What to Know: Tennessee vs. Ole Miss

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    Tennessee finally put together some offense in the second half against Vanderbilt on Saturday, and the Vols are back above .500 in conference play. Ole Miss, meanwhile, has struggled mightily over the last few weeks.

    The Vols (11-6, 3-2 SEC) host Ole Miss (9-8, 0-4) for a late night tip-off in Thompson-Boling Arena on Tuesday night. Tennessee has been inconsistent as of late, but they’ve won three of their first five SEC games and look to improve to 4-2 in conference play. The Rebels have failed to win an SEC game so far, and Ole Miss is currently on a five-game losing streak.

    When these two teams met in Oxford last year, madness ensued. Tennessee escaped with a 73-71 victory after Grant Williams hit the go-ahead bucket with four seconds remaining, but it was a controversial charge call after that bucket that stole the show.

    Ole Miss guard Devontae Shuler ran down the court and attempted a three, running into Admiral Schofield. The officials whistled a charging foul on Shuler instead of a blocking foul on Schofield, and Ole Miss head coach Kermit Davis lost his cool, tossing his jacket to the floor and yelling at the officials.

    The result: A technical foul on Davis and a thrilling win for the Vols.

    This year, both Ole Miss and Tennessee’s rosters look quite different than last year’s teams, but the emotions will likely still be there when the two teams face-off.

    Here are the most important things to know for tonight’s Tennessee vs. Ole Miss game that tips off at 9:00 PM Eastern on the SEC Network.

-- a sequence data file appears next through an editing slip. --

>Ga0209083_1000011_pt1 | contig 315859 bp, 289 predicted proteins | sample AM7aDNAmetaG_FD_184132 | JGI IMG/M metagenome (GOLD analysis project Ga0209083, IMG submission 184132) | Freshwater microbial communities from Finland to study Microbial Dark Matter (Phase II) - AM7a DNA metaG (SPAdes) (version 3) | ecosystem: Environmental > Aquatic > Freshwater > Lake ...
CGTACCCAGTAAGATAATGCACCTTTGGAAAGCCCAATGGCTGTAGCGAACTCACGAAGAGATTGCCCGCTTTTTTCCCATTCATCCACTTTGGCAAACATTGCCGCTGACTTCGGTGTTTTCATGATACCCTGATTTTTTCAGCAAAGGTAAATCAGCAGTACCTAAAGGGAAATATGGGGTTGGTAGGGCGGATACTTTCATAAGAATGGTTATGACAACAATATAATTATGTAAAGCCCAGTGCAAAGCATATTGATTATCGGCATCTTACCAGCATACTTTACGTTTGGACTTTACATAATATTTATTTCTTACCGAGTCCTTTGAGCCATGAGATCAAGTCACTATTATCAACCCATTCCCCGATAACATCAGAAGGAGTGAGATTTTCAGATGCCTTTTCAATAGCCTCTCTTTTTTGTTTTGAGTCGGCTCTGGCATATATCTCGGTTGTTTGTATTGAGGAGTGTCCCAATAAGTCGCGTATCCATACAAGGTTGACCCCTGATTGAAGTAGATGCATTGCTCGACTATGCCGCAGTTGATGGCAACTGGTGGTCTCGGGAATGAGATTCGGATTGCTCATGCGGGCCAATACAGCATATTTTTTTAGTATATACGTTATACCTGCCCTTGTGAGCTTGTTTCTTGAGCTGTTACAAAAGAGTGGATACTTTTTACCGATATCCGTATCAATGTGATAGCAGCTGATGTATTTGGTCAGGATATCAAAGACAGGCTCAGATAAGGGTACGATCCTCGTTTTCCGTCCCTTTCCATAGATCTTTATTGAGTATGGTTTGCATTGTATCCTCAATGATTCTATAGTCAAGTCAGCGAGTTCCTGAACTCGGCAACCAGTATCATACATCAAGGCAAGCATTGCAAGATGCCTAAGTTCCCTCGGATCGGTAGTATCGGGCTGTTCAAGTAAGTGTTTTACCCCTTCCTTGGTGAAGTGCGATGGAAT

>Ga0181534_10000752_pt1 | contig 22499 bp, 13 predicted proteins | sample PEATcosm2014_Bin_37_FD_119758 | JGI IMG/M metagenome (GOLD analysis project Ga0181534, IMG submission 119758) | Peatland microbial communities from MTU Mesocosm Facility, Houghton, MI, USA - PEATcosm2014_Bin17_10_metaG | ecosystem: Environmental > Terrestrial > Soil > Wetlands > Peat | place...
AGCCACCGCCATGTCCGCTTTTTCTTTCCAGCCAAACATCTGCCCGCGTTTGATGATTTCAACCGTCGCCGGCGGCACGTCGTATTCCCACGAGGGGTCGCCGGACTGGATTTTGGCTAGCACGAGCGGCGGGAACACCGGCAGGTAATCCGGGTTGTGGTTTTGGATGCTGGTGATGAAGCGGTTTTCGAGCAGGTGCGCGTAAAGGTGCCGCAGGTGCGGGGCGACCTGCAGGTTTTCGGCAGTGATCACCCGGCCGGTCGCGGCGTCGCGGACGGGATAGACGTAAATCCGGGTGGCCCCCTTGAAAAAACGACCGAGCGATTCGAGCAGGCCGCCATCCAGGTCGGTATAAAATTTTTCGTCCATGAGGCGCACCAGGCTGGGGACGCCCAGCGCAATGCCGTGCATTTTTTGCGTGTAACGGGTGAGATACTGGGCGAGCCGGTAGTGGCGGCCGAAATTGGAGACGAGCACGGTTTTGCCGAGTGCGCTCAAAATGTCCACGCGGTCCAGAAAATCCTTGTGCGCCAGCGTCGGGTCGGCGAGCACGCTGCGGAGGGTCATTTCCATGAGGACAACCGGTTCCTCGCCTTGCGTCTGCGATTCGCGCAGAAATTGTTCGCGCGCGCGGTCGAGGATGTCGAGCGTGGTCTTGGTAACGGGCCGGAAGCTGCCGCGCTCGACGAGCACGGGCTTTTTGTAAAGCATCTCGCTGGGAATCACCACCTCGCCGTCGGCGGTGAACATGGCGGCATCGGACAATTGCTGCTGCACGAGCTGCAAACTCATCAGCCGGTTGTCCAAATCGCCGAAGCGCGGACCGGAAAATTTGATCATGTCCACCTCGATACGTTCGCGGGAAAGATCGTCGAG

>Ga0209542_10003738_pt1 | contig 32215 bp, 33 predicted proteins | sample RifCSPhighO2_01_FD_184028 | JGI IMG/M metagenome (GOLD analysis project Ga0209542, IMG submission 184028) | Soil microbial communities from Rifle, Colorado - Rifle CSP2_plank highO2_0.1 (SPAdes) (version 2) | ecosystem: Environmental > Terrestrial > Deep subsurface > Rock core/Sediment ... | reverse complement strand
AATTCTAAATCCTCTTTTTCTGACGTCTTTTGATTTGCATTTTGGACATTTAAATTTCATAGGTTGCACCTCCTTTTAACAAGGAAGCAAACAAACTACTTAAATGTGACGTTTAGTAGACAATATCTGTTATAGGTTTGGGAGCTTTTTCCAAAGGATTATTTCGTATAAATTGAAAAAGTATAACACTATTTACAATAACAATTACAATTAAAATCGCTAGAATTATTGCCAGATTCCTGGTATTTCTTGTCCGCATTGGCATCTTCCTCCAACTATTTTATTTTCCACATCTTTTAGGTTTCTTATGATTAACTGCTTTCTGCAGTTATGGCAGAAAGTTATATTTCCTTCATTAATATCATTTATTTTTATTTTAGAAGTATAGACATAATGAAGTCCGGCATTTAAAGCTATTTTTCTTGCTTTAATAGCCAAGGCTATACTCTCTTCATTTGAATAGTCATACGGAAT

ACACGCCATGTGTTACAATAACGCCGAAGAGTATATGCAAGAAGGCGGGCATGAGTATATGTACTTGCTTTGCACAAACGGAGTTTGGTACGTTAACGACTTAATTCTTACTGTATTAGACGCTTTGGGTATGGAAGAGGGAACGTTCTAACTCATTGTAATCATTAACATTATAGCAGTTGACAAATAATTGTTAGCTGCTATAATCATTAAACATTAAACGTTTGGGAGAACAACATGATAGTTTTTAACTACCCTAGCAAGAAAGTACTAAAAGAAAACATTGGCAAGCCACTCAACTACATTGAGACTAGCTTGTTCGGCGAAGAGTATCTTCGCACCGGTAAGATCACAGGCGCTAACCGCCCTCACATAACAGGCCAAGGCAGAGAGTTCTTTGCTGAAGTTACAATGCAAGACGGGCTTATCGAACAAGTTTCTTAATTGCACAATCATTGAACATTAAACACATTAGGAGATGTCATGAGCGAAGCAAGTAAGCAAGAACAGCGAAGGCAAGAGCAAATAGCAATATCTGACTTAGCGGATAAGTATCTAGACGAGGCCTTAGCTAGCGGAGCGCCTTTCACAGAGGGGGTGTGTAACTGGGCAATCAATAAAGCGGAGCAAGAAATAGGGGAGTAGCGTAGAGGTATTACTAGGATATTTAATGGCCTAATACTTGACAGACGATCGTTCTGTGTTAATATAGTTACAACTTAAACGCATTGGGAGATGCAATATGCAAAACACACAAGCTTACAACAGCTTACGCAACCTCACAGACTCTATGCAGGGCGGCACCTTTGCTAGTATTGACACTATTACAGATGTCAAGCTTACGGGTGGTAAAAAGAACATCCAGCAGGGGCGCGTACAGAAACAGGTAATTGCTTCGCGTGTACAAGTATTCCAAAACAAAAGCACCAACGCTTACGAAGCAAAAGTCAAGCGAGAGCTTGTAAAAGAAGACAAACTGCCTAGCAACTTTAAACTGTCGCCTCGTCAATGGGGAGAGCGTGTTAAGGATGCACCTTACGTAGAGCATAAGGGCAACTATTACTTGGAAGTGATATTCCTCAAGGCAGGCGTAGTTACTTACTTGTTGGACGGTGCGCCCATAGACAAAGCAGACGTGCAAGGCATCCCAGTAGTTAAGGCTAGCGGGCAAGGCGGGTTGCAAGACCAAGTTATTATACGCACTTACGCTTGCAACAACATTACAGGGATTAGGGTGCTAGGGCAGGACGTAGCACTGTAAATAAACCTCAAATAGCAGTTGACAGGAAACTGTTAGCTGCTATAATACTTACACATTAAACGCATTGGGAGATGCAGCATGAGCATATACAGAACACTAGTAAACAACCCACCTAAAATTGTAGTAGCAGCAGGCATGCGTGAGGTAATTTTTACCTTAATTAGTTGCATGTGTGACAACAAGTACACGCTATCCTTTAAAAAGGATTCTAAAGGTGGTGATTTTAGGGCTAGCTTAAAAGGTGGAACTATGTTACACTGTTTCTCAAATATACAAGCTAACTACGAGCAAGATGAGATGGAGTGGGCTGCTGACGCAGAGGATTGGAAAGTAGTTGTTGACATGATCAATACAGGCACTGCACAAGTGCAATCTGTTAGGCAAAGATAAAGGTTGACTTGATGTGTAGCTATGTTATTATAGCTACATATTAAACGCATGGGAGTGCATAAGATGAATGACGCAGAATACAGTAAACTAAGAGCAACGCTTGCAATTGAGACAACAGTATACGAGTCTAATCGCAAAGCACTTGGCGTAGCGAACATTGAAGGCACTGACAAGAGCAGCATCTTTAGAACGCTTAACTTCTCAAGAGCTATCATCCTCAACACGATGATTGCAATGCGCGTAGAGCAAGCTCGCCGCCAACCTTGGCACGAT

One Man Show?

    Ole Miss guard Breein Tyree is one of the top scorers in the SEC. In fact, no other SEC player is averaging more points per game in conference play than the Rebels’ senior this season.

    In three SEC games, Tyree is averaging a whopping 29.7 points per game and is shooting 50.8 percent overall and an astounding 50 percent from three. Tyree has attempted 22 three-pointers in his three conference games, and he’s made exactly 11 of them.

    Despite Tyree’s efforts, Ole Miss has lost every SEC game they’ve played.

    The Rebels have lost five consecutive games, including four-straight to start conference play. For all the scoring Tyree has been able to do — including 36 points vs. LSU — Ole Miss hasn’t found a way to get a conference victory.

    Ole Miss has other players capable of scoring, as three other Rebels average double figures, and Khadim Sy averages 8.9 points a game. But the other scoring options outside of Tyree are far less consistent, and Tyree dominates the amount of shots taken per game.